AD : That's right. Sorry. That's that's exactly right. Yeah, if you understand the other person's culture, you can then develop more effective strategies. Right? So we observe a culture, we study its artifacts, we start making sense of things, you know? So how are relationships formed? Is that through the breaking of bread? Is it through the drinking of tea? How do I demonstrate trustworthiness? What are the strong drivers of perceptions around how you negotiate, how you problem-solve or even around what are the perceptions around the different issues involved? Is there a historical component to those perceptions? Do I need to slow the process down very intentionally to, to be able to get right, what we're going to do going forward? Is it easy or difficult to discuss the differences that we're both bringing to the table based on cultural values, right? What are the basic interests and concerns that each party has? What's the appropriate appeal to standards of legitimacy, objective criteria? Is it laws, is it religion, is it tradition, or is it something else? How can I adjust my own style around the sharing of my alternative, my walkaways? Or the making of commitments, right? So understanding, you know? The ability to understand when does a handshake or just a verbal agreement actually stronger than writing it all out. Those are all different considerations.

NM : Yeah. So it sounds like you're still going to use the seven elements preparation tool. You could also find that at negotiatex.com/prep, but it sounds like you're still going to use that tool even in cross-cultural negotiations to influence, problem solve and collaborate, even during a cross-cultural negotiation. Is that correct?

AD : Yeah, that is correct. Right. Those seven elements of negotiation they give me a way to go into any culture that is different from mine. And then through the power of observation, understanding, learning, I can develop different, more effective approaches for engaging more efficiently with different people.

NM : Well, awesome to our listeners… If you are going to be doing an international type negotiation, this is something that we do at NegotiateX. Just reach out to us at team@negotiatex.com, or you can go to negotiatex.com/services, read about what we do here at NegotiateX. Alright, this is a podcast about taking action and delivering value to your organization, business and your life... with that Aram, what are some key takeaways from today's show?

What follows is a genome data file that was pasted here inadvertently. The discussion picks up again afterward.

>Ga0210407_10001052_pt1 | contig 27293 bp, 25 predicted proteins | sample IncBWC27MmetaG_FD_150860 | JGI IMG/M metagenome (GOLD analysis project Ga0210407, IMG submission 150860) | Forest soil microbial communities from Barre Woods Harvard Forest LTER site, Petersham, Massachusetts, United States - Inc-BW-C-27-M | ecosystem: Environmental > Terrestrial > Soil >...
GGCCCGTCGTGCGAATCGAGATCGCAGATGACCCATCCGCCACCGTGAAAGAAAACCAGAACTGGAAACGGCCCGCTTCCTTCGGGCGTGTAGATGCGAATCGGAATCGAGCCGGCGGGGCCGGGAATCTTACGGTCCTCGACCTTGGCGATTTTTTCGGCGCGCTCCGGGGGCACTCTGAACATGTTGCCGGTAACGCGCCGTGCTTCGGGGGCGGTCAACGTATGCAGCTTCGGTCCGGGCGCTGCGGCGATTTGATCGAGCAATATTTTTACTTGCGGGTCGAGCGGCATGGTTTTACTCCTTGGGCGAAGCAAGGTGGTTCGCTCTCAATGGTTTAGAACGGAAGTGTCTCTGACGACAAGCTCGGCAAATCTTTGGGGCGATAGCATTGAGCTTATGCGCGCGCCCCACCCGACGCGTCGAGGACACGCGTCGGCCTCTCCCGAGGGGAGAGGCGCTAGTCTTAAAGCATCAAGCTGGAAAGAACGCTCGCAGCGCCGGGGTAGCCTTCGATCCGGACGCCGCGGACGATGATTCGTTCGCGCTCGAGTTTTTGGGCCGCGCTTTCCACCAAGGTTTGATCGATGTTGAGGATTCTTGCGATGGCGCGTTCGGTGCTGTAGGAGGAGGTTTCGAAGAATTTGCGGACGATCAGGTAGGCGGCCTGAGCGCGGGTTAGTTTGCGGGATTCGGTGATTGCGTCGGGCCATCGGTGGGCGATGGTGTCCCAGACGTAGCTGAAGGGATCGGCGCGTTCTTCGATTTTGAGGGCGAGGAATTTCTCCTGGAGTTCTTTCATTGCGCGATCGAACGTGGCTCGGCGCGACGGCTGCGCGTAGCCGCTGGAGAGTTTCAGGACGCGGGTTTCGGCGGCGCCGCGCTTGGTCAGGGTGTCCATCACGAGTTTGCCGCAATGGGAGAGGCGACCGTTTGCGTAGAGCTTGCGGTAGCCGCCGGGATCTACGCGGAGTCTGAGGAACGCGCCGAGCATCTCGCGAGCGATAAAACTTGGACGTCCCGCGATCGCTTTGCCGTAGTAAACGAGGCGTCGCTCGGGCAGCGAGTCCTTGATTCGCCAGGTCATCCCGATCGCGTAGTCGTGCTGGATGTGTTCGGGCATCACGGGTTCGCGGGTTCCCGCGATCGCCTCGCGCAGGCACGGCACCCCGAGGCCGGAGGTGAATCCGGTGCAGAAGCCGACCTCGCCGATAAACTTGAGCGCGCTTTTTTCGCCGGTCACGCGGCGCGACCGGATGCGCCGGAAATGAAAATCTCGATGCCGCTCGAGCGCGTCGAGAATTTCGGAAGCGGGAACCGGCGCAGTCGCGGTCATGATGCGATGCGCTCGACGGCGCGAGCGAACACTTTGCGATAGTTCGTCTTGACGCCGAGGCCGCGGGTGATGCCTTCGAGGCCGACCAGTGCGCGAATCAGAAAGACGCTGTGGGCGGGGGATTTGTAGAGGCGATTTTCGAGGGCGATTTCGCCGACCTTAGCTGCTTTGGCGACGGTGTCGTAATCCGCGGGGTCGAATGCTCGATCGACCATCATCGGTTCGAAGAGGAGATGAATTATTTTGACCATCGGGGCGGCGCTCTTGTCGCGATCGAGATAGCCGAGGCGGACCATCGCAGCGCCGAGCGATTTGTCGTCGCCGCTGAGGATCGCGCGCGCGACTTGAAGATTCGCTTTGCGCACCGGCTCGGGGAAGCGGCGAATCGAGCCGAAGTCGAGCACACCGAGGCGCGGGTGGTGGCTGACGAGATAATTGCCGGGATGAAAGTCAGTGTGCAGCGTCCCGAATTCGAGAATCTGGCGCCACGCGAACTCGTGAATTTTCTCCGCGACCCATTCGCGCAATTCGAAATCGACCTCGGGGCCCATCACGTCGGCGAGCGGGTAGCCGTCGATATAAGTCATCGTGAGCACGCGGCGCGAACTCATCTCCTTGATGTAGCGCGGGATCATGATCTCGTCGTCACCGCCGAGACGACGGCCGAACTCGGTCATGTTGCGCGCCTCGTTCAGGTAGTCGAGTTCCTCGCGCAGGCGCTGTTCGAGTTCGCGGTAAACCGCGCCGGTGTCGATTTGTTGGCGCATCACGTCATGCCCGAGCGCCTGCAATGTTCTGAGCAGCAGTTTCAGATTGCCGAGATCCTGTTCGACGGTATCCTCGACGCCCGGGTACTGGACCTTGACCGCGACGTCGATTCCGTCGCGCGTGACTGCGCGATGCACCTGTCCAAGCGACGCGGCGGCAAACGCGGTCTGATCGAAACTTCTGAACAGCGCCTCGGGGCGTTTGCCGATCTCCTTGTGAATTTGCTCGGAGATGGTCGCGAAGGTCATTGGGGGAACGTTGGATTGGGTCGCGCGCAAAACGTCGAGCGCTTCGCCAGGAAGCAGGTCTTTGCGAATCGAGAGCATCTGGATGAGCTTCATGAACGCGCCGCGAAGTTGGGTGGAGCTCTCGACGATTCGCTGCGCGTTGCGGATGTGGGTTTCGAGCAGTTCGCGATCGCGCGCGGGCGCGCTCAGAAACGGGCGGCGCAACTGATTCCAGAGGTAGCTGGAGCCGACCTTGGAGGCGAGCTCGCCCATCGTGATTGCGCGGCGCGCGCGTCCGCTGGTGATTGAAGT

Action Points [23:18]

AD : Yeah, success in cross-cultural negotiations begins with being really curious about other people, their traditions, beliefs, customs, be willing to explicitly discuss these cultural differences and how they're impacting the way we're negotiating. We should expect misunderstanding, so slow things down. And remember, like changing the lens through which we view others' cultures, we open up the possibility of new ideas and new solutions that we hadn't considered before.

NM : Yeah, and I think my key takeaway here is go onto LinkedIn. Find someone that is from that culture, buy them a coffee, connect with them, get on zoom, what have you. Really dig in deep to the culture that you're going to be going to. They're going to be able to explain it to you from most likely an American viewpoint, if you're listening to this from the United States or whatever country you are listening to, you're going to kind of be able to hear that advice from the viewpoint of which you are looking at it from. So, the next thing to the listeners, really would appreciate if you could head to apple podcasts or wherever you listen to this podcast, it would really help us out to give us a five-star rating and leave us a review. It's only going to help this podcast continue to grow.

NM : We're already pretty pumped for how far it's grown, just in the last 10 episodes. So, really thank you to our listeners and we couldn't be more humble to be able to come up here and continue doing this again. Again, we mentioned the prep tool, seven elements, prep. That's something that you can get at negotiatex.com/prep, awesome tool. And then last, if you have something that you want us to cover in future episodes, a question, anything like that, shoot it at team@negotiatex.com. We will try and cover it in future episodes until then we will see you in the next episode.

Featured EpisodesWe host some of the smartest minds in business

Join The NEGOTIATEx Team.

It is our promise that we will deliver massive value to your inbox in the form of new content notifications, exclusive content and more. Join the team today.

    Contact Us